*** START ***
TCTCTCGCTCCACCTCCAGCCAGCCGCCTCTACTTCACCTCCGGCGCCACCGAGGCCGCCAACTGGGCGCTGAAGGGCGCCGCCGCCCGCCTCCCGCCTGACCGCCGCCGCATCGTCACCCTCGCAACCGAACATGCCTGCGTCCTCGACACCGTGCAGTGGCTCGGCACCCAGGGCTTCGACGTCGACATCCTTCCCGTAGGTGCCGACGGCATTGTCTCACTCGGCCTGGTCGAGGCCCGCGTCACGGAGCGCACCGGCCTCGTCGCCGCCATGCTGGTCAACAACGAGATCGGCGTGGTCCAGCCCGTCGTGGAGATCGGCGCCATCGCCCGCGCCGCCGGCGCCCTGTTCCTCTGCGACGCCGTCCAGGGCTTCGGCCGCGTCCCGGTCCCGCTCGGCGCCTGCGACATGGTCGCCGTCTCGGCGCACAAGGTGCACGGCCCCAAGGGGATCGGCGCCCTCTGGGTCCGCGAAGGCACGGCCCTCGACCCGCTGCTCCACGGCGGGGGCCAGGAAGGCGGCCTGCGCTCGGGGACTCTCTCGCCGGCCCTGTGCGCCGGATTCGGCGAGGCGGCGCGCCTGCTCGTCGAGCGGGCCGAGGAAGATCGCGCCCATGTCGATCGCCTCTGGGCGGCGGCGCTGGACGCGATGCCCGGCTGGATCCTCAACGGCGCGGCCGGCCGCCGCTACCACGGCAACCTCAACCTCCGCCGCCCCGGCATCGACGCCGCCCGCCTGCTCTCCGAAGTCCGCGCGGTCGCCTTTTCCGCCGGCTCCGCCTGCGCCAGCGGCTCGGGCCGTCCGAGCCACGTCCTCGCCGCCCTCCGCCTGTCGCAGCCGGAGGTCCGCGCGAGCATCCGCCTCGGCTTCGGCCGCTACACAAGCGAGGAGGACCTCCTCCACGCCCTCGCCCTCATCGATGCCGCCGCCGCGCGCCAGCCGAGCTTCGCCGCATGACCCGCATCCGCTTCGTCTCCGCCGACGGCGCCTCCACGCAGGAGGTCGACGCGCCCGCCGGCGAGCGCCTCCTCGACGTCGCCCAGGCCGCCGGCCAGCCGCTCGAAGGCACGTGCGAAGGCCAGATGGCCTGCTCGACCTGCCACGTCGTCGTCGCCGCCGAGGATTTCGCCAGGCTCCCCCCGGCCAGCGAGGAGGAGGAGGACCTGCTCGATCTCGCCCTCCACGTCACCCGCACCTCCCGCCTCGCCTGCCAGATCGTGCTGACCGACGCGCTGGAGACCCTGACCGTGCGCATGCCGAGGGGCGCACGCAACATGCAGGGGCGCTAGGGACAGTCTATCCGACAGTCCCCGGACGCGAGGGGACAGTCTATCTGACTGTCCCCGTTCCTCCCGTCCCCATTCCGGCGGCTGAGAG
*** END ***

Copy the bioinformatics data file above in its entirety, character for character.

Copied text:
TCTCTCGCTCCACCTCCAGCCAGCCGCCTCTACTTCACCTCCGGCGCCACCGAGGCCGCCAACTGGGCGCTGAAGGGCGCCGCCGCCCGCCTCCCGCCTGACCGCCGCCGCATCGTCACCCTCGCAACCGAACATGCCTGCGTCCTCGACACCGTGCAGTGGCTCGGCACCCAGGGCTTCGACGTCGACATCCTTCCCGTAGGTGCCGACGGCATTGTCTCACTCGGCCTGGTCGAGGCCCGCGTCACGGAGCGCACCGGCCTCGTCGCCGCCATGCTGGTCAACAACGAGATCGGCGTGGTCCAGCCCGTCGTGGAGATCGGCGCCATCGCCCGCGCCGCCGGCGCCCTGTTCCTCTGCGACGCCGTCCAGGGCTTCGGCCGCGTCCCGGTCCCGCTCGGCGCCTGCGACATGGTCGCCGTCTCGGCGCACAAGGTGCACGGCCCCAAGGGGATCGGCGCCCTCTGGGTCCGCGAAGGCACGGCCCTCGACCCGCTGCTCCACGGCGGGGGCCAGGAAGGCGGCCTGCGCTCGGGGACTCTCTCGCCGGCCCTGTGCGCCGGATTCGGCGAGGCGGCGCGCCTGCTCGTCGAGCGGGCCGAGGAAGATCGCGCCCATGTCGATCGCCTCTGGGCGGCGGCGCTGGACGCGATGCCCGGCTGGATCCTCAACGGCGCGGCCGGCCGCCGCTACCACGGCAACCTCAACCTCCGCCGCCCCGGCATCGACGCCGCCCGCCTGCTCTCCGAAGTCCGCGCGGTCGCCTTTTCCGCCGGCTCCGCCTGCGCCAGCGGCTCGGGCCGTCCGAGCCACGTCCTCGCCGCCCTCCGCCTGTCGCAGCCGGAGGTCCGCGCGAGCATCCGCCTCGGCTTCGGCCGCTACACAAGCGAGGAGGACCTCCTCCACGCCCTCGCCCTCATCGATGCCGCCGCCGCGCGCCAGCCGAGCTTCGCCGCATGACCCGCATCCGCTTCGTCTCCGCCGACGGCGCCTCCACGCAGGAGGTCGACGCGCCCGCCGGCGAGCGCCTCCTCGACGTCGCCCAGGCCGCCGGCCAGCCGCTCGAAGGCACGTGCGAAGGCCAGATGGCCTGCTCGACCTGCCACGTCGTCGTCGCCGCCGAGGATTTCGCCAGGCTCCCCCCGGCCAGCGAGGAGGAGGAGGACCTGCTCGATCTCGCCCTCCACGTCACCCGCACCTCCCGCCTCGCCTGCCAGATCGTGCTGACCGACGCGCTGGAGACCCTGACCGTGCGCATGCCGAGGGGCGCACGCAACATGCAGGGGCGCTAGGGACAGTCTATCCGACAGTCCCCGGACGCGAGGGGACAGTCTATCTGACTGTCCCCGTTCCTCCCGTCCCCATTCCGGCGGCTGAGAG